Speaking on the House floor in 1930 during a debate over the propriety of the federal government assisting farmers, Charles O’Connor, a congressman from Oklahoma, said the following:
“Someday, somebody will come here and introduce a bill and tell the whole story, which will read something like this: ‘There is hereby appropriated out of the Treasury of the United States all the money there is in it for the purpose of giving so much to every citizen who will agree to vote in the next Congressional election.’ Let us be honest and not put out money just for political pap as we are now doing.”
It’s been almost ninety years since those quickly forgotten words were spoken. In 1930, federal spending as a share of the economy (as measured by the Gross Domestic Product) was 3.4 percent; today, it’s close to 21 percent and heading higher. (Even the notion that Congress would limit its vote-buying schemes to “all the money” collected by the US Treasury is quaint given that the spending appetites of modern-day Congresses have required the addition of massive debt financing.)
One wonders what O’Connor would think of the 2,232-page, $1.3 trillion omnibus spending package recently passed by a Republican-controlled Congress with Democratic votes and signed into law by President Trump. He would certainly recognize the underlying “political pap” that policymakers have employed in justifying–or, in many cases, excusing–the voluminous handouts contained within the spending law.
The following are just a few examples of the law’s special-interest privileging per the House Appropriations Committee’s bill highlights (note: all of these are spending increases):
- $6.9 billion for rural electric and telephone infrastructure loans
- $919 million for rural business and industry loans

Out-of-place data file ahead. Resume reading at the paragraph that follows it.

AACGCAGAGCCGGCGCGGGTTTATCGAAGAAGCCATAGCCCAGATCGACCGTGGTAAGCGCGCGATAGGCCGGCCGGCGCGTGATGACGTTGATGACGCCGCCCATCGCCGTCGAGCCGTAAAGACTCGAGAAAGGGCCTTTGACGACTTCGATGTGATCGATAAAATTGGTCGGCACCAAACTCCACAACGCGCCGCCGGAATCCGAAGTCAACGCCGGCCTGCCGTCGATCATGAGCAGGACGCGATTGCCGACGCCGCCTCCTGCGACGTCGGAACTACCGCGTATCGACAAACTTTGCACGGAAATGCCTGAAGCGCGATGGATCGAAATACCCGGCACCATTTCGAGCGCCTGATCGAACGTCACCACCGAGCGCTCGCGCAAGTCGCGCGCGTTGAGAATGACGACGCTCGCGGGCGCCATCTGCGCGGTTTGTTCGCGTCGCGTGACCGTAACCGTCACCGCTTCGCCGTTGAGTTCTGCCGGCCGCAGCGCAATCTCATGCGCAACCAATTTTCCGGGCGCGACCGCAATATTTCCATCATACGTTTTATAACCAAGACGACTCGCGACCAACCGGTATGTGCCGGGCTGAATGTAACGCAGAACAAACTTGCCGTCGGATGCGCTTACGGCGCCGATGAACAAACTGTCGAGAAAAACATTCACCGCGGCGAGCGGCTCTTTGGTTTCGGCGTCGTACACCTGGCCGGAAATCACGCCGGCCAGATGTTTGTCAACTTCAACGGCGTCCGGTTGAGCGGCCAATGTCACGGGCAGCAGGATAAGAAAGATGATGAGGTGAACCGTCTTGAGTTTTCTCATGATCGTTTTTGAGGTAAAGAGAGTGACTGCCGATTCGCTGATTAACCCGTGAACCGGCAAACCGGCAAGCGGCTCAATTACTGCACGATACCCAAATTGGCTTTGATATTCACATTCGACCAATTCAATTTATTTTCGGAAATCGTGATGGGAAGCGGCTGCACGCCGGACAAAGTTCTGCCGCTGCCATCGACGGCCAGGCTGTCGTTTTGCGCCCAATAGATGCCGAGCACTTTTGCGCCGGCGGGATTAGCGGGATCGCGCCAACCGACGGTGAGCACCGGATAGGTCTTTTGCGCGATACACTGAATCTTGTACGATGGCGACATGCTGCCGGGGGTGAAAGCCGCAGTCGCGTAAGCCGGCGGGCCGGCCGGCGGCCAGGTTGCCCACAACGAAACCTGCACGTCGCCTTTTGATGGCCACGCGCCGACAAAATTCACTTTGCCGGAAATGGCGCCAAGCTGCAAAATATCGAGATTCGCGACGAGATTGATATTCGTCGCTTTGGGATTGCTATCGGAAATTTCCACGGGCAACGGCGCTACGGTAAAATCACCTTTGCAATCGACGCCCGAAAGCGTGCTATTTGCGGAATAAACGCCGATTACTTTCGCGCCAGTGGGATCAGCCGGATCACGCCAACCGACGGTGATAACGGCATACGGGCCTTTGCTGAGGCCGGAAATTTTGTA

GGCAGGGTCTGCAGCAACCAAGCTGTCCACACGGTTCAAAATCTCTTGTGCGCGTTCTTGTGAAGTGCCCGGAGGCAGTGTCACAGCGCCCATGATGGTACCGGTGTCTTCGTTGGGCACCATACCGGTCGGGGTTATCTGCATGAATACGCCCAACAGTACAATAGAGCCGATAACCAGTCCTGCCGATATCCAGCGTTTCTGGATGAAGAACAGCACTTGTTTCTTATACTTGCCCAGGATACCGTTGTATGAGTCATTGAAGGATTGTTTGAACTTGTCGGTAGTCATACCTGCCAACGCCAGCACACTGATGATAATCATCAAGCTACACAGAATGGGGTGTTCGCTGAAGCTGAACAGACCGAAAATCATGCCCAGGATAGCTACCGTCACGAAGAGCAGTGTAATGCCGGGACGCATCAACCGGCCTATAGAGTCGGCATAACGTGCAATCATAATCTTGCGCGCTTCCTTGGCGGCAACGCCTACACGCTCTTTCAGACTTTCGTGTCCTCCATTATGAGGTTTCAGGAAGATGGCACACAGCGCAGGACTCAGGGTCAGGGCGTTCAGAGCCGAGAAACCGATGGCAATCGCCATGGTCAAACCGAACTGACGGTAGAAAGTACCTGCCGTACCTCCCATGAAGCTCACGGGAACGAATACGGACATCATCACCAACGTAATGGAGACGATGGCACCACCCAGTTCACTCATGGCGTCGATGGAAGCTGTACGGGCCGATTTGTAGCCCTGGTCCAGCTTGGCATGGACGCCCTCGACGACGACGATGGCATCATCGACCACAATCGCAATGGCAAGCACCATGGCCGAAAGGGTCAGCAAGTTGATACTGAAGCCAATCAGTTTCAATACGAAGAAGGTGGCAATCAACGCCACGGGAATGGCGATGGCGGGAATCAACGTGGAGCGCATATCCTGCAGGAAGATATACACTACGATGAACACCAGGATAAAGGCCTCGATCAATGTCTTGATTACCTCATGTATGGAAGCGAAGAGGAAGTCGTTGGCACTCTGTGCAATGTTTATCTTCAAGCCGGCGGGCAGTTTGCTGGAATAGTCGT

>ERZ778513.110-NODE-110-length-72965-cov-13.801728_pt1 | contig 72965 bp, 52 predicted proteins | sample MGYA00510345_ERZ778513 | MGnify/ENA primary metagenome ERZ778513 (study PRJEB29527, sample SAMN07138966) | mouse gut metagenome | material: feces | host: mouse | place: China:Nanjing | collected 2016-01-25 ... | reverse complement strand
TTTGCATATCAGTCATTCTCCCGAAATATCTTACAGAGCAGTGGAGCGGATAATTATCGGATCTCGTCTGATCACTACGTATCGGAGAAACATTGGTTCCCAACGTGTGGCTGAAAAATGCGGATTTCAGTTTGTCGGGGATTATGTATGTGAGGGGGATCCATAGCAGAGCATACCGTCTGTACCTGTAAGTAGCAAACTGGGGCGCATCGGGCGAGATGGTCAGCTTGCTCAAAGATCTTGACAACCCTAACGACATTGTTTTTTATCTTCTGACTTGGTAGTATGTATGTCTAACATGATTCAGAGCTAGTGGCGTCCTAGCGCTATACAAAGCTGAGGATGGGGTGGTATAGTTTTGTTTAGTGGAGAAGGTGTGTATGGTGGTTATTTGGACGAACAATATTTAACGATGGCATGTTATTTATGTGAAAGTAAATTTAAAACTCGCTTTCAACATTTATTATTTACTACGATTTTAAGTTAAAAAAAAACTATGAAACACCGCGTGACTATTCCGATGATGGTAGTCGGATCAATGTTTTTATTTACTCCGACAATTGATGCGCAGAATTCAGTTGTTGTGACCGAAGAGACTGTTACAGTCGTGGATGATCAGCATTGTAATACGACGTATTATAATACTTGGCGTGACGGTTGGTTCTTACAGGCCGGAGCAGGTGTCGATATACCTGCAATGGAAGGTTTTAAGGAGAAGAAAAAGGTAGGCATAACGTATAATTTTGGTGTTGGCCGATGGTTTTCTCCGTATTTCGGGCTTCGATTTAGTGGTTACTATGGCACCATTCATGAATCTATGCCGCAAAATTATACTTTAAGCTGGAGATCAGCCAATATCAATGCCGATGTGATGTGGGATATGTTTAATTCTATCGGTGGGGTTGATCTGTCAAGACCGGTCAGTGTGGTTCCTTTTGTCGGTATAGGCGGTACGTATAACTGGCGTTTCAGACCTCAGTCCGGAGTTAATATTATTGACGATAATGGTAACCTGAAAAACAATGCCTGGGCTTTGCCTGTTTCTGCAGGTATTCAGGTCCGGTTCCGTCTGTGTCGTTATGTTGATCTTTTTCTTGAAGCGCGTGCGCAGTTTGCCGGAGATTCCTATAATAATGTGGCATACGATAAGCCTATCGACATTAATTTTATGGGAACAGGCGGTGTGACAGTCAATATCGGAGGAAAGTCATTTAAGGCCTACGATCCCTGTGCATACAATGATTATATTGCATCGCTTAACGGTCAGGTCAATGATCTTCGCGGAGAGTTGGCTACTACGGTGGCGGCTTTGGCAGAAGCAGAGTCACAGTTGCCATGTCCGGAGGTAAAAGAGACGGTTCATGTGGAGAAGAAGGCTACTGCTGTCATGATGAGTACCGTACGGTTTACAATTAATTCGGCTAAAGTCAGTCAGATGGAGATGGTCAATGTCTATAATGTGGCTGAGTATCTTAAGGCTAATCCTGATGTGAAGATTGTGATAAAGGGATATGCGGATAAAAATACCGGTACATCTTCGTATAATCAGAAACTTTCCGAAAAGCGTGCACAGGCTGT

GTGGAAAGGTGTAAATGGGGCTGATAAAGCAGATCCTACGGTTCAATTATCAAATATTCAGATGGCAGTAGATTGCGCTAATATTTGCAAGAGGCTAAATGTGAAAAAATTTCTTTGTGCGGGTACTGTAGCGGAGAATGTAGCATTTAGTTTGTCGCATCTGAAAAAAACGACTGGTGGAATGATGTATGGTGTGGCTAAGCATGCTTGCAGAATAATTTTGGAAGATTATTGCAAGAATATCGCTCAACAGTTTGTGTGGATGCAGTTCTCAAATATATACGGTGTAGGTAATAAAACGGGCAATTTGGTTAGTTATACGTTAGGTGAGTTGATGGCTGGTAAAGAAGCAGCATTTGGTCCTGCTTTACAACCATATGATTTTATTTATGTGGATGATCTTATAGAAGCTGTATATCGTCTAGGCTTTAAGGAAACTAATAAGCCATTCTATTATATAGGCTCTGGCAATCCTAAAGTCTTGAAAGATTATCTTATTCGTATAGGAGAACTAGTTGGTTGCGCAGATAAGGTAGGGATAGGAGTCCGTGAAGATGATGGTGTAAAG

- $2.1 billion for overseas food aid and the promotion of US agricultural exports
- $302 million for the Economic Development Administration, which subsidizes commercial interests
- $727 million on research and development subsidies to “advance coal, natural gas, oil, and other fossil energy technologies”
- $1.2 billion to “promote innovation and growth in nuclear energy, research, development, and demonstration activities”
- $3.3 billion for Community Development Block Grants, which subsidize commercial interests and other activities that are properly the responsibility of state and local governments
No discussion of special-interest spending is complete without mentioning the $655 billion for the Department of Defense. I’m not here to pontificate on the dangers of the military-industrial complex; however, make no mistake that corporate weapons manufacturers and their lobbyists are the biggest winners. Indeed, it should have been clear from the get-go that candidate Trump’s promise to “drain the swamp” in Washington was “pap” given his simultaneous pledge to deliver “historic” levels of military spending.
If it wasn’t clear, it should be now. And contrary to what the team players on cable news claim, Republicans, Democrats, and the president all share responsibility.
I’ll wrap this up with a brief comment on a topic that had been heating up but should simmer down with the recent bipartisan spending blowout: earmarking.
There has been a rising drumbeat on Capitol Hill and in the press to help end partisan gridlock by bringing back congressional earmarking. Setting aside the issue of whether gridlock is a problem to be solved, the omnibus is proof that the bipartisan predilection to overspend isn’t inhibited by an inability of policymakers to explicitly list special-interest handouts in the legislative text. Earmarking was a means to an end–the end being the privileging of parochial interests in exchange for electoral support. Policymakers retain other means to achieve the same end (e.g., “lettermarking” and “phonemarking”), and it’s hard to imagine how reintroducing such a corruptive practice would enhance an institution that already suffers from intractable myopia. The reality is that so long as a federal program exists to dispense privilege, privilege will be dispensed.